Carpet Lounge.
MISCELLANEOUS
Exhibit Museum Planetarium - "Cosmos: The Voyage to the Stars,"
:30, 2:45, 4p.m., Planetarium.
Hillel - Israeli folkdancing,"noon, 1429 Hill.
UAC - Fashion Show, 3:30 p.m., Michigan Union Anderson Room.
Michigan Theatre - "Byways of France," 3 p.m., 603 E. Liberty.
Housing Division - Susan Fowler, "Blacks in TV," 4:30 p.m., Couzens
cafeteria.
Hillel - Deli dinner, 6 p.m., 1429 Hill.
Housing Division - Jemadari Kamari, "Free at Last?," 6:30 p.m., Baits
Eaton Lounge.
WCBN - "Benefit Bash," 8 p.m., Union Ballroom.
MONDAY, FEBRUARY 16
FILMS
Ann Arbor Film Co-op - Murder, 7, 10:20 p.m., Number 17, 8:40 p.m., Lor-
ch Hall Aud.
Women's Studies - How We Got the Vote, Women in Sports: An Informal
History, Women in Defense, 7 p.m., MLB Aud. 3.
East Quad - Living the Good Life, New Alchemists, City Farmstead, 9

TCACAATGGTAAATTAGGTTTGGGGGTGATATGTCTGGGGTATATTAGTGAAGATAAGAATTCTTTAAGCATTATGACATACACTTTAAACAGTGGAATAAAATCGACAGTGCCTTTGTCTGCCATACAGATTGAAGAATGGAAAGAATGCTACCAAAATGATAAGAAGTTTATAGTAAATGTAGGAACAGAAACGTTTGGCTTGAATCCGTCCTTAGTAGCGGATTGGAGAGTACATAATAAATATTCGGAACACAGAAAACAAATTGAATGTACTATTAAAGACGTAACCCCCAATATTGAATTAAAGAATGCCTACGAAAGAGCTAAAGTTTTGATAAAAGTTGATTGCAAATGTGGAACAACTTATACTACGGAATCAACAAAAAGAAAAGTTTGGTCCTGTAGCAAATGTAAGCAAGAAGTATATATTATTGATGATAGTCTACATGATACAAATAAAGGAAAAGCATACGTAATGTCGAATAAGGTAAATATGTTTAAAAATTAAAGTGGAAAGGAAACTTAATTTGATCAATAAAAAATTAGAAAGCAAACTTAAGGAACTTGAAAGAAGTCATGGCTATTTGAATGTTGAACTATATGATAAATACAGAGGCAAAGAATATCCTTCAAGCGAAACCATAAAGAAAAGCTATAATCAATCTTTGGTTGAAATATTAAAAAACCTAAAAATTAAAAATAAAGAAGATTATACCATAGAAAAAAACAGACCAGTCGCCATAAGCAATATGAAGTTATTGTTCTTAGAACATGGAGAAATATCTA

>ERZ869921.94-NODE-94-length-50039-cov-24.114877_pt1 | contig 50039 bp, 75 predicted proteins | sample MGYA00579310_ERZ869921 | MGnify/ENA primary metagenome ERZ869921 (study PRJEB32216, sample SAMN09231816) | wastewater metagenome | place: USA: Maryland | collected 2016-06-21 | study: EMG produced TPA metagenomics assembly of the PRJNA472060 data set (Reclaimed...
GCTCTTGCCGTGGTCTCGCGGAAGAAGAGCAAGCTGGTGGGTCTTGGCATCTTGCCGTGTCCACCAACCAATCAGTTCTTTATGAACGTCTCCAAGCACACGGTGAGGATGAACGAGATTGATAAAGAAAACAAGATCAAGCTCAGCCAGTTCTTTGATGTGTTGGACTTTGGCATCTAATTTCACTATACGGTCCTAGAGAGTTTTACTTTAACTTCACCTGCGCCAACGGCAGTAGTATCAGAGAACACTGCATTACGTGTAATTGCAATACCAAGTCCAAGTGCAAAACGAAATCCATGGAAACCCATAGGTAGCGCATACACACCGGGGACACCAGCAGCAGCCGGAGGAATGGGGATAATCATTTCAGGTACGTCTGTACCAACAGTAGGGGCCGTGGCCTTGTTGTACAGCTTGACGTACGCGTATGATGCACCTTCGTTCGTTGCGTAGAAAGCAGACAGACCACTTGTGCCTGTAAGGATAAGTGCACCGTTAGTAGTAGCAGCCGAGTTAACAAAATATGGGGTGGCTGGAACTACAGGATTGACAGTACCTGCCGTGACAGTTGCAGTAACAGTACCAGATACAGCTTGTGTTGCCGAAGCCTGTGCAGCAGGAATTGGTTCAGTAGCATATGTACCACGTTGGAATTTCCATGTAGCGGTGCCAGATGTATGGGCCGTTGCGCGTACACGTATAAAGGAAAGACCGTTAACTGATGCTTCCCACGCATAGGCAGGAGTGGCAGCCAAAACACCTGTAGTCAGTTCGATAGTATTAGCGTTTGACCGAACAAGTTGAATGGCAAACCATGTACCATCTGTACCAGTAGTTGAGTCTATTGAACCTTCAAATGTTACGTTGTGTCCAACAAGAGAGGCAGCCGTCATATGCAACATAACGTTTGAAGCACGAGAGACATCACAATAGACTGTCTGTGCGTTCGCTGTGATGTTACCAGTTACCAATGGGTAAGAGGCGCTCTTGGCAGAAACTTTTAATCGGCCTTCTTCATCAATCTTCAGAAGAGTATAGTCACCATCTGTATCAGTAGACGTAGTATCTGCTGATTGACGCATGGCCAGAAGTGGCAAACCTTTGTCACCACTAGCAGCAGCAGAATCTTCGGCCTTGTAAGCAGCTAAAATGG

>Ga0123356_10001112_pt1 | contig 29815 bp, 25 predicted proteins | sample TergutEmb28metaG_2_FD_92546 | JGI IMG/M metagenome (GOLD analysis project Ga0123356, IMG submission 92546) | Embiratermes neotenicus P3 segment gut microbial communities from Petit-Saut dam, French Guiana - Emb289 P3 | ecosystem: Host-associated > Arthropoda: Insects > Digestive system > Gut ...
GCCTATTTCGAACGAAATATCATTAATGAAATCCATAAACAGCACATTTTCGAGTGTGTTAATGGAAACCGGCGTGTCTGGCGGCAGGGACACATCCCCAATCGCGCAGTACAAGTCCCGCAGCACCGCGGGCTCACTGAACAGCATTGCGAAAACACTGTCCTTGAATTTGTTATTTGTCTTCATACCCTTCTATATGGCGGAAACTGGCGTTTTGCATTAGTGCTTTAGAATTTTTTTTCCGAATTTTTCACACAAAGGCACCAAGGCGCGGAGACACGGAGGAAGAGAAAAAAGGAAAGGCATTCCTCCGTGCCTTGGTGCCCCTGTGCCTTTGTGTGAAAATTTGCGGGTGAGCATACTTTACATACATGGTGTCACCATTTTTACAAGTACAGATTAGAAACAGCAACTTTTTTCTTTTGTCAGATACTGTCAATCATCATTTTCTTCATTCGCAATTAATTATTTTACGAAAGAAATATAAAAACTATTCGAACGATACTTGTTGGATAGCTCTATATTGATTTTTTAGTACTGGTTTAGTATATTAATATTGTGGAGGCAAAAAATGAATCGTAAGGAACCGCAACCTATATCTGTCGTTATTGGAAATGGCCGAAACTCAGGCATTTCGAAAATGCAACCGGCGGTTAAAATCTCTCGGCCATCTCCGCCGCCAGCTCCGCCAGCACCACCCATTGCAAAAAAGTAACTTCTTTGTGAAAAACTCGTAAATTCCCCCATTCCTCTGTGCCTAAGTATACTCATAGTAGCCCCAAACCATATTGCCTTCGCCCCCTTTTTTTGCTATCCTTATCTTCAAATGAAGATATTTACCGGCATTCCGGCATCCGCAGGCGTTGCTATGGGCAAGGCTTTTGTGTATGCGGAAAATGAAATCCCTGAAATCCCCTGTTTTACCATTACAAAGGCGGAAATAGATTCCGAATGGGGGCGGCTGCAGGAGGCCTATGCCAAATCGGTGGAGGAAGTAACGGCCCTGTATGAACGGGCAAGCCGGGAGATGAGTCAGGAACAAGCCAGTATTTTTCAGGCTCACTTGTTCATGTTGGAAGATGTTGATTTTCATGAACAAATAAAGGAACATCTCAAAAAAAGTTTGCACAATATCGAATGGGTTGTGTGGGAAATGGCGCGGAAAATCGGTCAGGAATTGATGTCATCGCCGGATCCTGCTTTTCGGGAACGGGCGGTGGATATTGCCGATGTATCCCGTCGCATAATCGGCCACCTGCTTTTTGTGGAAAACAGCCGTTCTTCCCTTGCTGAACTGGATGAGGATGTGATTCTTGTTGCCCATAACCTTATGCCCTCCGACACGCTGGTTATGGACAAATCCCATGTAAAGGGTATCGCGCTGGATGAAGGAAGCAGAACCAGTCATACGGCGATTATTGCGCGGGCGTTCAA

p.m., Room 126 East Quad.
SPEAKERS
Resource Policy and Management - Bradley Cross, "Colombia and the
Peace Corps," noon, 2032 Dana Bldg.
School of Architecture - Gunnar Birkerts, "Design Philosophy," noon,
AAB Aud.
Center for Near Eastern and North African Studies - Ihsan Bagby, "The
Muslim Community Association of Ann Arbor," noon, Lane Hall Commons.
Computing Center - "How to Use the Ontel Terminal," 1 p.m., NUBS On-
tel Terminal Room.
Department of Chemistry - Lawrence Lohr, "Electronegativity and the
Chemical Bonding of the Heavy Elements," 4 p.m., 1200 Chem.
Department of Anatomy - Pamela Jones, "Original of Retinal Neurons in
Fish," 4 p.m., 5732 Med. Sci. II.
' Cross Currents - Christine Balough, "Discovering Authentic Techniques:
The Painting and Glazing of Hungarian Folk Pottery," 4 p.m., Ann Arbor